Technical debt is the process by which a software development project (or a project of a technical nature) starts to accumulate any number of technical tasks that have not been accomplished. This can sometimes occur when a project is “moving fast” to accomplish the mission and in some, if not most, cases the scope and complexity of this debt is known to the development team but not known by the product and or planning team.
You’re familiar with these positives when developing software:
You’ve also experienced these negatives:
Chances are your team encountered technical debt.
These non-started or uncompleted technical “tasks” can encompass any number of areas, for instance: (1) automated testing that has yet to be implemented, (2) scalability rewrites that take newer or larger loads into account, (3) consolidating last minute code written to meet a deadline without testing, and/or (4) manually deploying code into different environments instead of having an automated approach that can cause untested things to make their way into a production environment.
Technical debt can function like real debt as developers rush to impress the customer and/or product owners at a demonstration. Developers innocently neglect a task that they figure they’ll be able to come back to when other tickets and tasks get prioritized ahead of it. Developers are often one of the few team members who understand the downside of not tackling a task as it arises. Scrum masters or product owners might shuffle priorities and the task gets bumped further into the backlog (if it’s even captured there).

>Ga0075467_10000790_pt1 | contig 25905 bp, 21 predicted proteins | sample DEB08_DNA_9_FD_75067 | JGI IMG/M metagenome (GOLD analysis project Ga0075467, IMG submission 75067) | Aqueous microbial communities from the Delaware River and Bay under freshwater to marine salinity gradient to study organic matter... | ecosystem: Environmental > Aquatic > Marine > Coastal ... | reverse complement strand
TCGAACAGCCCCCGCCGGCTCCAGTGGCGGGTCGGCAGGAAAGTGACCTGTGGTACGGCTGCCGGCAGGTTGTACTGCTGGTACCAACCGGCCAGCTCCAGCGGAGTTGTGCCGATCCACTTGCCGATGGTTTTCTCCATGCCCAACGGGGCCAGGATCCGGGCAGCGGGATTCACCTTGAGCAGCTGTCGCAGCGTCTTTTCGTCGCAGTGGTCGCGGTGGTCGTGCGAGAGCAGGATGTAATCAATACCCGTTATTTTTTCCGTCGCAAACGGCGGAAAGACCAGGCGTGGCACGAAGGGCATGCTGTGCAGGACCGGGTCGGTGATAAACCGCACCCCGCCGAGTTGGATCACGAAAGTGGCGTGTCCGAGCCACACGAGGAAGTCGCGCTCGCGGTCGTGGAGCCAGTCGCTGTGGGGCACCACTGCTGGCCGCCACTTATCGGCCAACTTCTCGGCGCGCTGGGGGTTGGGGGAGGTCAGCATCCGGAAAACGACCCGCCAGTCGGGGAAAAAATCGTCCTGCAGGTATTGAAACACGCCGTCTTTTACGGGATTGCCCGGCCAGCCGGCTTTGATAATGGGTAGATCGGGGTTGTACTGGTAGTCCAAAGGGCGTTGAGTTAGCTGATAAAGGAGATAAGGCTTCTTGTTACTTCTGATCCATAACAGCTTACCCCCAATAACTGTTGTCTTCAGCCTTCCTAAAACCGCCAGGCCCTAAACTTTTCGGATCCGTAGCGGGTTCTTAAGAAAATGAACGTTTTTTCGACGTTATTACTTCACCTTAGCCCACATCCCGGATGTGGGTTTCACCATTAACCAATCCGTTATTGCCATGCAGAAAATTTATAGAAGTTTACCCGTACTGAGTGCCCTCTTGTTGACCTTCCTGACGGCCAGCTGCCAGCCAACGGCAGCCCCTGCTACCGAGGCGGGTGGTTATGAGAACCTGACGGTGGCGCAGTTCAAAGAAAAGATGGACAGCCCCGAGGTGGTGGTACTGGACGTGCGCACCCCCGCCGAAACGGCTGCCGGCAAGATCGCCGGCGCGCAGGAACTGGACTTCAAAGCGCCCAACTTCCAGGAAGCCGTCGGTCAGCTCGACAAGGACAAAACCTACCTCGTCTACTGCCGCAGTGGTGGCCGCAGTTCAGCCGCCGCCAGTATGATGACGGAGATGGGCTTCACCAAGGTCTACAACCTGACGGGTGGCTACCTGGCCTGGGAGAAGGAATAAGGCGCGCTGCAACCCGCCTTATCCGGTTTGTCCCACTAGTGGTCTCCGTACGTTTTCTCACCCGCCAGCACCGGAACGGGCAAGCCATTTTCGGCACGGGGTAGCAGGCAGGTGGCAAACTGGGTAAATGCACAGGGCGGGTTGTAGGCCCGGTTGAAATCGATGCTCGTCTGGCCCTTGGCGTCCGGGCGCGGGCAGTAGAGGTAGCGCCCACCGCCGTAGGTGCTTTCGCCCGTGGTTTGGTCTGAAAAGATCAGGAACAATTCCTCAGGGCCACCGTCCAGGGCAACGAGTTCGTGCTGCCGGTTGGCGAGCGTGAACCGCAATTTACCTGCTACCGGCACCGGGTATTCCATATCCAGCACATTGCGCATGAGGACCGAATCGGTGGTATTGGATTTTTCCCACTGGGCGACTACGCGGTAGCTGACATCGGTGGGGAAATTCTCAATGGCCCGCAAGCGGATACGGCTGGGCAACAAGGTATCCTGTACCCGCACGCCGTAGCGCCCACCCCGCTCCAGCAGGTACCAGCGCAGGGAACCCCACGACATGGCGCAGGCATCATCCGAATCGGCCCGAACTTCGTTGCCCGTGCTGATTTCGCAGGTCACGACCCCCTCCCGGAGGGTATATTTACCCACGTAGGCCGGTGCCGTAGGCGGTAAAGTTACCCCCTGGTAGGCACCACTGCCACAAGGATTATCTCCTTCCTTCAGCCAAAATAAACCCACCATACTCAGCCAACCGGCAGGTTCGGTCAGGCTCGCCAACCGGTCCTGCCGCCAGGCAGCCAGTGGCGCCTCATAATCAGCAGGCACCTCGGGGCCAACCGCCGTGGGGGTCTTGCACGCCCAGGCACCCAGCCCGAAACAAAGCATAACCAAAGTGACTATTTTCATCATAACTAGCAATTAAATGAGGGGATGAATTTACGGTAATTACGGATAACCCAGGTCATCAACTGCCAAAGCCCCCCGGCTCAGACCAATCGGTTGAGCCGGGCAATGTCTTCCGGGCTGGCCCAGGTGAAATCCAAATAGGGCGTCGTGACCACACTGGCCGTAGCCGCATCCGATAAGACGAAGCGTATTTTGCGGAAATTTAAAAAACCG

Technical debt can especially be prevalent in the government contracting space where contracts are feature or performance based. The incentives for these contracts can put contractors in a position where they de-prioritize addressing technical debt in order to satisfy client priorities. This creates a situation where debt is transferred to their future selves or the new incumbent.
At zCore Group we help our clients build tenable and flexible software. Software is continuously evolving in the private sector and these monumental changes disrupt or push innovation in the public sector. Avoiding technical debt while still delivering the software features is an art of negotiation and trust.
Here are a few things that insure against technical debt in federal contracts as well as how to implement preventative measures in already existing contracts.
Ensure the application you’re writing has built in automated tests that test features and code directly. We like to say that good testing is like wearing Kevlar; it does not matter the kinds of tests you write if you can layer them one on top of the other. Having multiple testing frameworks with diverse kinds of tests might seem inefficient but much in the same way that Kevlar catches a bullet, layered tests catch bugs and mistakes early on. Though they may slow down feature development overall, you will be certain that when a feature is built it will stay solid.
Create a Continuous Integration (CI) in your code development process to speed up code integration from multiple sources. Whether it’s checking for linting (how well code is formatted), building (whether your code compiles correctly), or running automated testing, having a CI process in place will ensure that teams and team members don’t step over one another. This is a standard practice and is meant to tell the developer when or if they have made a mistake before merging that mistake into a shared code base.